We’re celebrating Gassers this month. The good news is that the interest in these grassroots-level drag cars is still strong and rodders are continuing to build them, whether it’s for competing in nostalgia races or for driving on the street. The bad news is that many, maybe most, of the cars that raced in Gas classes back in the ’50s, ’60s, and early ’70s are gone. The ’55 Chevy you’re looking at is saturated with history, but might have suffered that same fate except for the interest and attention of Bill Fowler from Solo Speed Shop.
The Chevy’s history as a trophy-winning Gasser goes back to the mid-’60s and ends abruptly in December 1972. It had been originally built at the famous Blair’s Speed Shop. The late-Don Blair opened the shop (which is still in business) in Pasadena, California, in 1946. That was still a few years before drag racing as we know it even existed, but Blair was well known by the racers at the dry lakes. By the time drag racing emerged and exploded in popularity, Blair’s Speed Shop’s reputation was well established. By the time of the Gasser Wars, it was one of the most prominent shops building cars—particularly ’55-57 Chevys—for the class.
This ’55, however, was built for the street. The owner was a teenager with loads of money who wanted to drive a big-block-powered, tube-axle ’55. After the car was stolen twice in quick succession, he decided to sell it.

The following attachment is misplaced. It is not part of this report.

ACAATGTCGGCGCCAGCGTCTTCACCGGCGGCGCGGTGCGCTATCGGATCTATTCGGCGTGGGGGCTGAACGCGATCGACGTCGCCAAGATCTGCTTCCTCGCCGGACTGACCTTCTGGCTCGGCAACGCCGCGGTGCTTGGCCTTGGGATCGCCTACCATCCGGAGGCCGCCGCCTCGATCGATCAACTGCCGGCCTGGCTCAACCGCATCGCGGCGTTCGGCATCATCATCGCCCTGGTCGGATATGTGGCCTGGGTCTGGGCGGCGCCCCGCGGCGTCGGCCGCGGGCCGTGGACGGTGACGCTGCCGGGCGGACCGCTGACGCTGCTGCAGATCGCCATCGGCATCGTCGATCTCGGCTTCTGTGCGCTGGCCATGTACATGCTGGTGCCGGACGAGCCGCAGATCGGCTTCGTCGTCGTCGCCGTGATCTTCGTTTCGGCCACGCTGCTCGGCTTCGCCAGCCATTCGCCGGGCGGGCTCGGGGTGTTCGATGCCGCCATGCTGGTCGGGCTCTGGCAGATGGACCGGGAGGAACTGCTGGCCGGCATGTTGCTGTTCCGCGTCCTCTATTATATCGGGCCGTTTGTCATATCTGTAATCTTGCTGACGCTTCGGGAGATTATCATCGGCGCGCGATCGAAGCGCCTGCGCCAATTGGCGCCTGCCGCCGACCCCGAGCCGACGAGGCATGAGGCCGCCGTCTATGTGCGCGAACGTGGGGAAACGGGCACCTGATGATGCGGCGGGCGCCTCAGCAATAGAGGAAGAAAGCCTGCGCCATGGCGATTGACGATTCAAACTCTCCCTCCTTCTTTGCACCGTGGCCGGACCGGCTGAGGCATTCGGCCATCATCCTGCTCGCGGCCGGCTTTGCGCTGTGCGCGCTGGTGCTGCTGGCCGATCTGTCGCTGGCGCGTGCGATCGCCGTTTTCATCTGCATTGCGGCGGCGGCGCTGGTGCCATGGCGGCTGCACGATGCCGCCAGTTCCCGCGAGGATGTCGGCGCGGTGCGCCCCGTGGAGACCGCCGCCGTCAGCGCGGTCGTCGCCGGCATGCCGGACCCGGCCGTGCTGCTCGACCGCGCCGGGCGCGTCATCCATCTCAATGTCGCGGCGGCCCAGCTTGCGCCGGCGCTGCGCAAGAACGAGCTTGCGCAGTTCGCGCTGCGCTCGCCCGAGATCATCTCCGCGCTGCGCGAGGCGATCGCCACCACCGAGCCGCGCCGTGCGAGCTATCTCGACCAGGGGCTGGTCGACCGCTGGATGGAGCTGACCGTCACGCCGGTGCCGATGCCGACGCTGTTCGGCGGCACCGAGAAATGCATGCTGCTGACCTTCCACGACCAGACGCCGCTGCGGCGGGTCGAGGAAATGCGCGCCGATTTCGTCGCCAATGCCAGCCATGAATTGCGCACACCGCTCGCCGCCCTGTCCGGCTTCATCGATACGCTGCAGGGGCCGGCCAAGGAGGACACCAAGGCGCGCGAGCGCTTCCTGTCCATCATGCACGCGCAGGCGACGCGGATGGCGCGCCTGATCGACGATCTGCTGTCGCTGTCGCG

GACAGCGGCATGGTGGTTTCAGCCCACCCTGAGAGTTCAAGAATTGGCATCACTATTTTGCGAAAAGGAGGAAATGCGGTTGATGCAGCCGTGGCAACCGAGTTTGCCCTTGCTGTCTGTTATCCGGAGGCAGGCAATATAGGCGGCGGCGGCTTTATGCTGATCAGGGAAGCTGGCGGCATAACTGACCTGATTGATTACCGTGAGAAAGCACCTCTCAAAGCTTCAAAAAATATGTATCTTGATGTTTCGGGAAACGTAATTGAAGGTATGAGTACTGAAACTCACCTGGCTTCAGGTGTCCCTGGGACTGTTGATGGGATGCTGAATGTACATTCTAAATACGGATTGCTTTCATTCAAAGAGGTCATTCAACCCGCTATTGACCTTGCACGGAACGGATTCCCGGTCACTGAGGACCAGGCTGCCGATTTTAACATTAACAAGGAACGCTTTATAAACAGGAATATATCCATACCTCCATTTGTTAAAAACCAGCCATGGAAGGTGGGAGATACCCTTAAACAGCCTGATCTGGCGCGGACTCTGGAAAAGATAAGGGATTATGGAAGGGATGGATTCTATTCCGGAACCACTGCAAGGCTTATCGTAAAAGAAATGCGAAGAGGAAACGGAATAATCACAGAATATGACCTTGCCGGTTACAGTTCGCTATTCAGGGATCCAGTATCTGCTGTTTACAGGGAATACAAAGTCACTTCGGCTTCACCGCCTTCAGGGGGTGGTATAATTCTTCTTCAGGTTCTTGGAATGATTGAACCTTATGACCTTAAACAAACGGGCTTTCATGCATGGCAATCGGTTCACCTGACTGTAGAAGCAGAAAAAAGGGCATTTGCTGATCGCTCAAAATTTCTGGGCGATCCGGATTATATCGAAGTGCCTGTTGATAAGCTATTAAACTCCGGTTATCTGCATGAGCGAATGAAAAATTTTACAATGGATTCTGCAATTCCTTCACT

The interior is Gasser simple and ’60s nostalgic. Famed racer and builder Tony Nancy notch
Don Nunes was drag racing a ’57 Chevy at legendary Lions Drag Strip in Los Angeles when he met the street Gasser’s young owner and decided to buy the kid’s car, minus the drivetrain. Nunes transplanted a Hilborn-injected 301ci small-block into the ’55 and raced it successfully in various Gas classes at Lions and several other Southern California tracks. When Lions closed on Dec. 2, 1972, the ’55 was there. Then that was it. Nunes parked the Gasser in his yard and didn’t race it again.
Bill Fowler was looking for a ’55 Chevy Gasser to build when he learned about Don Nunes and the Blair’s Speed Shop–built car that had raced at Lions. Nunes was planning on moving out of state and the old Gasser hadn’t moved in almost 30 years. Even so, it took more than a year of phone conversations before the racer agreed to sell his car.
After all those decades of hibernation, rust, rats, and sap had camouflaged almost all traces of the Chevy’s history and glory. Remarkably, all traces have been restored. Not only restored, but improved upon in a few ways—in honor of Blair’s Speed Shop.
Hilborn injection fed the 301ci Chevy during its racing years. Now, a 780-cfm Holley 4V ca
Even though the old race car was worn out when Bill bought it, it was untouched and intact. The 301ci Chevy engine, Hilborn injection, and four-speed were there. Bill removed the injected small-block, replacing it in the ’55 with another 301 built by Fischer Engineering in the ’80s. Instead of injection, it runs a Holley 780 four-barrel carburetor on an Edelbrock Scorpion manifold. Bill found the Hooker headers on an abandoned ’55 Gasser in the Nevada desert. They’re now hooked to a Flowmaster exhaust, built at Royal Muffler in Chatsworth system. HP Transmission in Chatsworth, California, built the Muncie four-speed using M22 gears in an M21 case.